More on circular weaving

I wanted to post pictures showing more detail about the construction of the circular hats from previous posts. Here they are!

The color theme for this hat was blue. My challenging color. I used some of y own hand spun and some commercial novelties. In this picture I want to show with more detail how the warp wraps around the grooves.

Wrapping around the grooves

Sorry for the shaky hand!

Back of project

This is how it should look at the back of the cardboard. Then, proceed with the weaving process as normal.

Circular weaving

When you are ready to release your piece from the cardboard, just pull each section from the grooves.


It should come out easy. These ends hold your circle together.


This picture show it with more detail from back to front.

Pulling circle off cardboard

You will use this ends to cast on the stitches needed to make the head band for the hat.

Ends for cast on stitches

Now, I haven’t try this, but I will definitely do it next time. I will trow the woven circle in the washing machine for a few minutes to full the piece and see what happens. I’m thinking that it will give the cloth more strength.

crocheting the head band

The last step is to pick up the stitches to crochet (or cast on stitches to knit) the head band for the hat. I hope this make sense. If you try this, please send pictures. I would love to post them here! Happy weaving!

It’s true that we don’t know what we’ve got until we lose it, but it’s also true that we don’t know what we’ve been missing until it arrives.

30 thoughts on “More on circular weaving

  1. I learned this technique in primary school. Loved it! Took it home to experiment and I don’t know how many dolls, pincushions etc. I made… Never thought of hats! Great idea and they look beautiful.


  2. I have just started this, too! I warped one of those plastic circle looms last night just to try it out, using just regular acrylic 4 ply yarn. Working on it off and on all day I’m almost finished with the first circle. I decided to see if anyone else was doing this and if so, what they were making with their circles, so I did a google search and your site came up. I’m not sure what mine will eventually be, but I like your idea a lot.
    PS – the link to the book (Weaver’s Craft by L. E. Simpson ) – I found that exact book in a used book sale in Scotland while visiting there two years ago. Immediately bought it and have read through it several times. Very informative book and I’m glad I have it on my shelf for future reference.


  3. Pingback: Quest #10 « seven stones

  4. We used to use this technique to make a tea cosy when I was a child in England back in the 40s. They were made in a beehive shape and had a slot on each side for the handle and the spout…..meant to keep the tea from getting cold…and they worked….we also make egg cosys for boiled eggs. No central heating in England in those days and things cooled down in a hurry!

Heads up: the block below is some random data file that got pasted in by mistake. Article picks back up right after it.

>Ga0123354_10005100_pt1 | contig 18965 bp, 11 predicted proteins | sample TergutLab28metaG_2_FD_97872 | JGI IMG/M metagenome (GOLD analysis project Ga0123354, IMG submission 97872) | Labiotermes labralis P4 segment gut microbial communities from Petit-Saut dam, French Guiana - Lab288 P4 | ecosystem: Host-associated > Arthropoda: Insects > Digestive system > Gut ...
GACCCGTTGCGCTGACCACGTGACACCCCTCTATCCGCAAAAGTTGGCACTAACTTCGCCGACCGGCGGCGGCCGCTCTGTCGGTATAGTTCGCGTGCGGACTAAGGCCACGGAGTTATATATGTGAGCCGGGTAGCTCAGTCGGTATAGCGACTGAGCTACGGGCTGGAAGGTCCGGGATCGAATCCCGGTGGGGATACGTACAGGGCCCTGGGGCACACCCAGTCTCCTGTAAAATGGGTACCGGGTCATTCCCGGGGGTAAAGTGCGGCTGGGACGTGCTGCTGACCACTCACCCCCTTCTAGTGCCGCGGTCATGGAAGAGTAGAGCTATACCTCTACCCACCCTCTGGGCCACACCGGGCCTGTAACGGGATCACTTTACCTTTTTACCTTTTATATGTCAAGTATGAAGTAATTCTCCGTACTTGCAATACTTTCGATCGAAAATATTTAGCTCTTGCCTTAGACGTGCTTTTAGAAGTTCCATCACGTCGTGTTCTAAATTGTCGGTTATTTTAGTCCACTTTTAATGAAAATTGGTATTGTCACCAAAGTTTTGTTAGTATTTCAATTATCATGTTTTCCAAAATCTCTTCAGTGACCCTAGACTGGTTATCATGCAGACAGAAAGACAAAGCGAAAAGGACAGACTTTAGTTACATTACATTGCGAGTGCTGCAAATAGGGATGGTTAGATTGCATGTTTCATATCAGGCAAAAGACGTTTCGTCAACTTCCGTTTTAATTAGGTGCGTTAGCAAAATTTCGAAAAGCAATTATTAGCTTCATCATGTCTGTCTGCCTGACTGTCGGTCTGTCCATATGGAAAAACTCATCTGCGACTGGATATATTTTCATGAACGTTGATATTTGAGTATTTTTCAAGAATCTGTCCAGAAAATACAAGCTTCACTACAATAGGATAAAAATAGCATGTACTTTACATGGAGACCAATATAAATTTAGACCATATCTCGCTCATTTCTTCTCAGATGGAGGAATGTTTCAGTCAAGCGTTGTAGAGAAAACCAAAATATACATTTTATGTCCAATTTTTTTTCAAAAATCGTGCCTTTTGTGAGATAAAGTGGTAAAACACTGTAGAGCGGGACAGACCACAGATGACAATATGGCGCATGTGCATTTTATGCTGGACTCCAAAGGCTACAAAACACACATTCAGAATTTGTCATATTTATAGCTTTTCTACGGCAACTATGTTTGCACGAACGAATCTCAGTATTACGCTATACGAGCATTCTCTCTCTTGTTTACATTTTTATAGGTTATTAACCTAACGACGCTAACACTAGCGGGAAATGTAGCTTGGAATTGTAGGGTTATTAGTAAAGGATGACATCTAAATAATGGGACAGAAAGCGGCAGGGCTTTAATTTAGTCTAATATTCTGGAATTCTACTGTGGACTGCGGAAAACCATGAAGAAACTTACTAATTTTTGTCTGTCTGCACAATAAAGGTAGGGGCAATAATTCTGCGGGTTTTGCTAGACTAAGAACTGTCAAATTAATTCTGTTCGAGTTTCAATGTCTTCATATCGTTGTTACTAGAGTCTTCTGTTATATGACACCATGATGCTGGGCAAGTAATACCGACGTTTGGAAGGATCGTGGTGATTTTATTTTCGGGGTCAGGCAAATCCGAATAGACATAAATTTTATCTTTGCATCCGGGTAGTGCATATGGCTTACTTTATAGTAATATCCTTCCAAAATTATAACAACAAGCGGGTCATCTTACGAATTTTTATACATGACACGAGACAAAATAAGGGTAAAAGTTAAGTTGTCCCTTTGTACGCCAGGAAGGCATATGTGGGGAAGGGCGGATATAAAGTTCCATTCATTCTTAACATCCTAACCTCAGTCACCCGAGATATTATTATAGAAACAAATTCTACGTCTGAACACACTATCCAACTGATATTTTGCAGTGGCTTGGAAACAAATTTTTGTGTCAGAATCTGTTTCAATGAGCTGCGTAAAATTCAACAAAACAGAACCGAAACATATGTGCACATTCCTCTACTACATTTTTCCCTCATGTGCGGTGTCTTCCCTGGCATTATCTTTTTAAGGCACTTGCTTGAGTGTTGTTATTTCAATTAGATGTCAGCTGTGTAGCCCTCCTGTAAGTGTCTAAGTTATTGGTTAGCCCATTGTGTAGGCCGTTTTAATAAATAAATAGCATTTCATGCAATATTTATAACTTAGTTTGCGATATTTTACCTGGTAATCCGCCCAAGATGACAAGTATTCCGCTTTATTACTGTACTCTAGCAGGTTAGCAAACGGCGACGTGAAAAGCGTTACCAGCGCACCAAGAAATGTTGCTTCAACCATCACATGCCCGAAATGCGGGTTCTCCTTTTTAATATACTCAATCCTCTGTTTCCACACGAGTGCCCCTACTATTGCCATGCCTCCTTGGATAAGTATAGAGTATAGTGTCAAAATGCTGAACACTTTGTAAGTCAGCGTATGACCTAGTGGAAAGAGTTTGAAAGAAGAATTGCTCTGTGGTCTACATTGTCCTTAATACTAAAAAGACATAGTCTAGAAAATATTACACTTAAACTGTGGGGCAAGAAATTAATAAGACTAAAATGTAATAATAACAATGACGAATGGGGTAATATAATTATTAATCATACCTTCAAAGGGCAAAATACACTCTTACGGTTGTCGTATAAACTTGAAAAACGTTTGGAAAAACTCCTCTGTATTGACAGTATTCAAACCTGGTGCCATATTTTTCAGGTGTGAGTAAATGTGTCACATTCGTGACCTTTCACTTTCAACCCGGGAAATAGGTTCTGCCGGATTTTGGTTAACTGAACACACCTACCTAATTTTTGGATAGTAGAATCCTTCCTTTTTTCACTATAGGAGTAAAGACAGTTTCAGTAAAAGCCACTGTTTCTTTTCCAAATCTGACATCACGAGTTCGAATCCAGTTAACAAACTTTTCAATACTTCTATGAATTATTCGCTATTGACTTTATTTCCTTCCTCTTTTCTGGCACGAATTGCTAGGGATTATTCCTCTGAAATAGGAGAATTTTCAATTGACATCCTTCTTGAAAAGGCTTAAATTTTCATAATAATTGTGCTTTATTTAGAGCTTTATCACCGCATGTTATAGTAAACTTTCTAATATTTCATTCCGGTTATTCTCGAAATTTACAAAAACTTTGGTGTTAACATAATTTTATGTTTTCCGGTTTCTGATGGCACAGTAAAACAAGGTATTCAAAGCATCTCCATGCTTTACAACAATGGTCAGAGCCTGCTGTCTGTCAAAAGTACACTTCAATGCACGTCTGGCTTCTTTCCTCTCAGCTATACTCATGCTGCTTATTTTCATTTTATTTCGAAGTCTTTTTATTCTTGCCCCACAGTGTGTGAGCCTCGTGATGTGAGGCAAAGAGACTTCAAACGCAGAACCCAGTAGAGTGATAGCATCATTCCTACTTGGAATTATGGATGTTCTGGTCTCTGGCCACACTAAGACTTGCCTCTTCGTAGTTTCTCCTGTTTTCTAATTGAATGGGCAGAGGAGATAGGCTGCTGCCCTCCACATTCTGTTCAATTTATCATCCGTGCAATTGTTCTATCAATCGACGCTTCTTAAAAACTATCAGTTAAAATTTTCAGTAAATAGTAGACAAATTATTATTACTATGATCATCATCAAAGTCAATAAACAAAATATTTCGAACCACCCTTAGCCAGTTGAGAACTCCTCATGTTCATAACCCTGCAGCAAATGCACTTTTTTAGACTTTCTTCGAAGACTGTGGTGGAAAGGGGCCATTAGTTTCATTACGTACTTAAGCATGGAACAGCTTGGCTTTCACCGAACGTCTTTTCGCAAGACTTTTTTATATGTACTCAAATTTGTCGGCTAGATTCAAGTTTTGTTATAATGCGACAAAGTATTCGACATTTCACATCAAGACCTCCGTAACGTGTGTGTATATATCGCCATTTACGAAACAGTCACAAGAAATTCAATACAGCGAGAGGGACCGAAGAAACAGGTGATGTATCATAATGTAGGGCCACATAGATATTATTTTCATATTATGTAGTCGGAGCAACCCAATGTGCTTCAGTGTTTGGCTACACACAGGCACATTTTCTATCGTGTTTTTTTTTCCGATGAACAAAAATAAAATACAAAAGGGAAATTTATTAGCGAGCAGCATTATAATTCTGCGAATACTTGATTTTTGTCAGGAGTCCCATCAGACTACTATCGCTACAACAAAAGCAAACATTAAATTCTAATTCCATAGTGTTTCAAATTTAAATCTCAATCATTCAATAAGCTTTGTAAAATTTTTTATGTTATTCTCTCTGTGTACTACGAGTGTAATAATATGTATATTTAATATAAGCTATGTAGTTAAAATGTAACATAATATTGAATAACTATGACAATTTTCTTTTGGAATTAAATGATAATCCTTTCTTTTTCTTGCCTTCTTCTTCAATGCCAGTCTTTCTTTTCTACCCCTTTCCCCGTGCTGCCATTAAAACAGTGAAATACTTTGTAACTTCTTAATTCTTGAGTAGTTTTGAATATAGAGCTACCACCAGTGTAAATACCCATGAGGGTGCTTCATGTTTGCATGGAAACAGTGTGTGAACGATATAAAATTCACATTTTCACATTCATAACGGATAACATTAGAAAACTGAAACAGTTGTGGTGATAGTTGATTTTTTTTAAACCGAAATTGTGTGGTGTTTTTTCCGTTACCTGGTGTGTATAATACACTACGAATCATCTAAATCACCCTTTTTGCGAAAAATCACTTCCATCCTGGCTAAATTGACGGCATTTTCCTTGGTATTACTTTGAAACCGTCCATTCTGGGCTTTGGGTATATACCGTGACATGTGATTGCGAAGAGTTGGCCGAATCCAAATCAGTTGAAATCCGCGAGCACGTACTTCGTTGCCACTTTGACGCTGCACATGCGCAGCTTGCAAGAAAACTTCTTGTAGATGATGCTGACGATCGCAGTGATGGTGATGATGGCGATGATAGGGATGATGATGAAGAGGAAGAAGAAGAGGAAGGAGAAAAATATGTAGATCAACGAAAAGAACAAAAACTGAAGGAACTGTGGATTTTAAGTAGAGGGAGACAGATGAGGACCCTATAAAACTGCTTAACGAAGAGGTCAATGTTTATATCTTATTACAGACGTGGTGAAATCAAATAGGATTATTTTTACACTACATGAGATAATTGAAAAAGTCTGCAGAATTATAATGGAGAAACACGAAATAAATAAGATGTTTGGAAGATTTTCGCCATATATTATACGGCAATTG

• How would you make a “frame” large enough to create a room size rug? I was thinking maybe a “backing” made of duck cloth or heavy muslin, put stitches around the fabric, making a circle large enough for the rug’s dimensions? Or would you just start a regular size one and keep adding somehow? I’ve not done this before, but it’s facinating.


  5. I have been thinking about making a rug this way myself. I can get big cardboard. I assume you start in the middle did you tie off in the beginning and tie on the next thread? I am use to using strips of fabric but this is awesome. since not making a headband, would I need to do something to the outside edge to keep it from coming apart. I was thinking a binding maybe anyhow. just curious, what do you think?


  6. This is fantastic. I do not need a hsy. But I love the weaving process to try placemats using different ysrns and ribbons.


  7. Wow! I love your tutorial! AND the weaving!

    Am experimenting with various kinds of weaving for a series in June and I will definitely be linking to this beautiful tutorial! I’ve done lots of cardboard loom weaving but never once considered a circle!!!!


    • I made a bunch of these with different fabric, yarn, ribbon, etc to sew together for a rug. I really struggled with them staying flat – tried weaving tight and weaving loose. Neither worked well for me. I ended up blocking them like you would a knitting project, but they were just sort of flat. I sewed them onto a felt backer, so it was fine for my project. I would love to hear how others got their to stay flat.

      Liked by 1 person

  8. Pingback: Circular Weaving Tutorial | Diy interesting

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